What used to be an open plot of grassland behind Sunrise Elementary School will hopefully, in the next decade or two, develop into an ecosystem and outdoor learning center supported by a host of native vegetation that the school's fifth grade class helped to plant on Friday.
According to Scott Schroeder, the parent volunteer overseeing the project who is also a vegetation supervisor for the city of Kent, they include 75 plants that represent:
- Sitka spruce
- Vine maple
- High bush cranberry
- Douglas fir
- Yellow monkey flower
- Oregon ash
- Red Osier dogwood
- Indian plum
This is the last phase of a project the students began in June when they first planted seeds for these plants on a field trip to the Green River Natural Resources Area (GRNRA) in Kent.
Nearly all those seeds have since grown into saplings (save for the evergreens, said Schroeder), so there was a poetic continuity about seeing the students now taken their saplings and place them in the ground.
The idea for such a dedicated area is credited to principal Chris Beals, who wanted to build on an annual tree program that Schroeder had presented at the school with his staff. In past years, students had the chance to plant seeds to take home to transplant. Last year, Beals thought that more could be done and approached Schroeder about creating an outdoor environment right by the school that would sustain its own ecosystem for the students to learn from and enjoy.
Practically, the fifth grade project is a good way to get native trees planted and growing and hopefully begin to draw other wildlife to establish its own ecosystem here, said Schroeder. The other part of the project is that it gives the graduating students something to leave the school -- a legacy.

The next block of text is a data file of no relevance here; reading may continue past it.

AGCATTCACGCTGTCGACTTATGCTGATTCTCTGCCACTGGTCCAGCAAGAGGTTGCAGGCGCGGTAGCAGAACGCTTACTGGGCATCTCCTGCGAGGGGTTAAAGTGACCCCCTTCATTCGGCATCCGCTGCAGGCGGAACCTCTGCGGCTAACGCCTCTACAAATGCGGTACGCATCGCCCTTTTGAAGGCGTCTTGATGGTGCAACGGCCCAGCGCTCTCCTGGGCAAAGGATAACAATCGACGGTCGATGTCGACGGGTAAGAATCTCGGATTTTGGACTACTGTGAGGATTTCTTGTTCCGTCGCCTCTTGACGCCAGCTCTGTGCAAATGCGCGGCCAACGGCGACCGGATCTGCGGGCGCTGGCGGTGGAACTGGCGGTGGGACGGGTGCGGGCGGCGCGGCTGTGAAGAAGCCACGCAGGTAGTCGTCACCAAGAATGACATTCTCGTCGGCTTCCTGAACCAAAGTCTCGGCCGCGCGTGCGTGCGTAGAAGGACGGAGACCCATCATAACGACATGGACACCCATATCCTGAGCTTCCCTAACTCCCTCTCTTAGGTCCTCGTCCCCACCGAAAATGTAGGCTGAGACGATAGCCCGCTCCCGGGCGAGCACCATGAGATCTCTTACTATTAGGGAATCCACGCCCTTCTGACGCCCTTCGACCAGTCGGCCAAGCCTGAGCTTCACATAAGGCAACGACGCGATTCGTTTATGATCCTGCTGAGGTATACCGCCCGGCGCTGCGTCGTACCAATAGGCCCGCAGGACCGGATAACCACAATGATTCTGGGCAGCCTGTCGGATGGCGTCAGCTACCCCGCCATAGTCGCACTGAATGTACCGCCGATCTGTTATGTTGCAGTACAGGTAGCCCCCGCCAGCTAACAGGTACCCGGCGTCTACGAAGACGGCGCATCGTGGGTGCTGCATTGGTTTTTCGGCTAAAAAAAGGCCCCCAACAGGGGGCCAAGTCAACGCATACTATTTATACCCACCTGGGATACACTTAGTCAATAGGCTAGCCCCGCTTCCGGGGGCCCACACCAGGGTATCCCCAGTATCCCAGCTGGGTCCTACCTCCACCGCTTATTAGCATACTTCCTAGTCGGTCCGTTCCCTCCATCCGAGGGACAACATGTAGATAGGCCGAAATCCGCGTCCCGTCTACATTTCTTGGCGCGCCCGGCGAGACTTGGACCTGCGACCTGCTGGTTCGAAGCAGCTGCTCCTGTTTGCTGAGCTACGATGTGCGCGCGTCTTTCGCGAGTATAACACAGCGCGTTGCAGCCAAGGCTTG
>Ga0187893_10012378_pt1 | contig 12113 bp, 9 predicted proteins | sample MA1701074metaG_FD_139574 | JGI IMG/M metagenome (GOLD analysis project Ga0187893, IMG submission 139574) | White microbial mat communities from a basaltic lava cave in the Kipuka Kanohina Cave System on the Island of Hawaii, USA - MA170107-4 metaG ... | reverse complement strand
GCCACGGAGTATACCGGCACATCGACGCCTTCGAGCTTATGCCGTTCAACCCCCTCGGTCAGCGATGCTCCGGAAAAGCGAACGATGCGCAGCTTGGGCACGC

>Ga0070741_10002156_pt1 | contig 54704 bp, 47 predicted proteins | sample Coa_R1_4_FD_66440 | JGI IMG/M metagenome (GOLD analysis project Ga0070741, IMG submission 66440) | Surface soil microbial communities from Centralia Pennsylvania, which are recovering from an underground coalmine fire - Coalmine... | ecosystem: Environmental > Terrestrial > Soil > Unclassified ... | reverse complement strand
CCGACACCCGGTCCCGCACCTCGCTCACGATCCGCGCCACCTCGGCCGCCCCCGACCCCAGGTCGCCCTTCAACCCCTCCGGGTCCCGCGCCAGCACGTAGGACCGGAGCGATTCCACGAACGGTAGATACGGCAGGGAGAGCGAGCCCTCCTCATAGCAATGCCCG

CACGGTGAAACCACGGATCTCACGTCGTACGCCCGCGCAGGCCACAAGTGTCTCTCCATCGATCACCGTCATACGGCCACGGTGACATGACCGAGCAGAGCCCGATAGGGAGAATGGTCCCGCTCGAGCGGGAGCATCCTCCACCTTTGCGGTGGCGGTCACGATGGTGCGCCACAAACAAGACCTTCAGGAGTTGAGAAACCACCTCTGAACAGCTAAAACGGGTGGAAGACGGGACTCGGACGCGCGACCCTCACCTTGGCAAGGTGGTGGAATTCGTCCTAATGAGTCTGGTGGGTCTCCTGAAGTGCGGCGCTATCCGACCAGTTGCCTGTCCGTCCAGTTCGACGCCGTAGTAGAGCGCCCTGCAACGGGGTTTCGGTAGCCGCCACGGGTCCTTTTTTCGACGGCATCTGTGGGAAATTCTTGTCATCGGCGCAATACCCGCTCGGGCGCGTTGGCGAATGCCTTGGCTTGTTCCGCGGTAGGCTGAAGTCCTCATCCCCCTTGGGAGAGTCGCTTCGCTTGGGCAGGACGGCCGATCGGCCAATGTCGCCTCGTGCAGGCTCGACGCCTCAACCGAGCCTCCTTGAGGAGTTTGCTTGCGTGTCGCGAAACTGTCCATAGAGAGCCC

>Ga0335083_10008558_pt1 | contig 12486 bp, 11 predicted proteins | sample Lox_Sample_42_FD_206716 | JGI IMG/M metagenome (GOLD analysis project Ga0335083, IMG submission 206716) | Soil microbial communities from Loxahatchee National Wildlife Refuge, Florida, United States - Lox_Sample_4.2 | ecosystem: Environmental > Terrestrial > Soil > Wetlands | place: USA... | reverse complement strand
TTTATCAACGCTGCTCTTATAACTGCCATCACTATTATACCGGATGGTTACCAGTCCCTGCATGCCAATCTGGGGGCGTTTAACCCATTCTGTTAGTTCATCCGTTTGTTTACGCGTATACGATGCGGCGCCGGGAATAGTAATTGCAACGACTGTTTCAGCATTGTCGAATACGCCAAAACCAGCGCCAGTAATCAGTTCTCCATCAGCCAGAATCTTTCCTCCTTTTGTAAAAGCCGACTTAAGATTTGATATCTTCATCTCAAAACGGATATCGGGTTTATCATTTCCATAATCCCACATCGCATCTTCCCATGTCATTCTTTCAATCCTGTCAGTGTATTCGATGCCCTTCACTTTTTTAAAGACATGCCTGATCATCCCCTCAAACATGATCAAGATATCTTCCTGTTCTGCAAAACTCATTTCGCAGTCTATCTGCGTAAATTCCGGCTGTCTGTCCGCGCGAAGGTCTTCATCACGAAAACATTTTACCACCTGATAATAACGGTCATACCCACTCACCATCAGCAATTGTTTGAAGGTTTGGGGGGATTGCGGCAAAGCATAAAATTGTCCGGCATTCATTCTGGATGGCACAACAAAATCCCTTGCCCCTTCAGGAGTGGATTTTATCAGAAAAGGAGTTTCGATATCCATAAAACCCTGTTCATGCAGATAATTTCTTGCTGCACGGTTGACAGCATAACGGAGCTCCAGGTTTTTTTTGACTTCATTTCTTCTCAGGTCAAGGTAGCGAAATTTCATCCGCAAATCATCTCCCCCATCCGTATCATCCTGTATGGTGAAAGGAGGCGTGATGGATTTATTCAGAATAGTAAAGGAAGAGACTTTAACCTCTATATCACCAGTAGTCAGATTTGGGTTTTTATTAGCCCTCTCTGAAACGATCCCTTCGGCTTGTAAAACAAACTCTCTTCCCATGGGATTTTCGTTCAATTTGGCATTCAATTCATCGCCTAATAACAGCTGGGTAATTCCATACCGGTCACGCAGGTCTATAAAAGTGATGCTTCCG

Fifth grader Chance McMorrow liked the idea. Thinking about what it'd be like to come back in 10 years to see his tree, he said, "That would actually be really, really cool to see it not chopped down and an adult tree and everything."
Seeing the vegetation removed had been a concern for the students, according to Beals. Prior to this past summer when Schroeder, along with community volunteers who donated time and resources molded the area into shape, it was largely growing wild around one lone and brushy cottonwood tree.
Part of the vegetation upkeeping was actually to remove dead brush as well as competing plants that would steal resources away from the students' saplings. "They were concerned when they saw it had been mowed down," Beals said, but Schroeder explained to them "that once a year, we have to do that and that will actually allow these plants to be successful."
To alert the groundskeepers that their trees needed to stay put, the students tied bright pink ribbons to the trunks.
"We talked about how for the younger kids, they're setting this up for them to enjoy," Beals said, "and how they're the first group of fifth graders to do a project that will become kind of a tradition every year."
Classes have already taken place outside this year where students practiced their skills of observation and data collecting, he said. Staff are hoping for a partnership with Enumclaw Middle School nearby in which the older students could help mentor the elementary school students with science projects.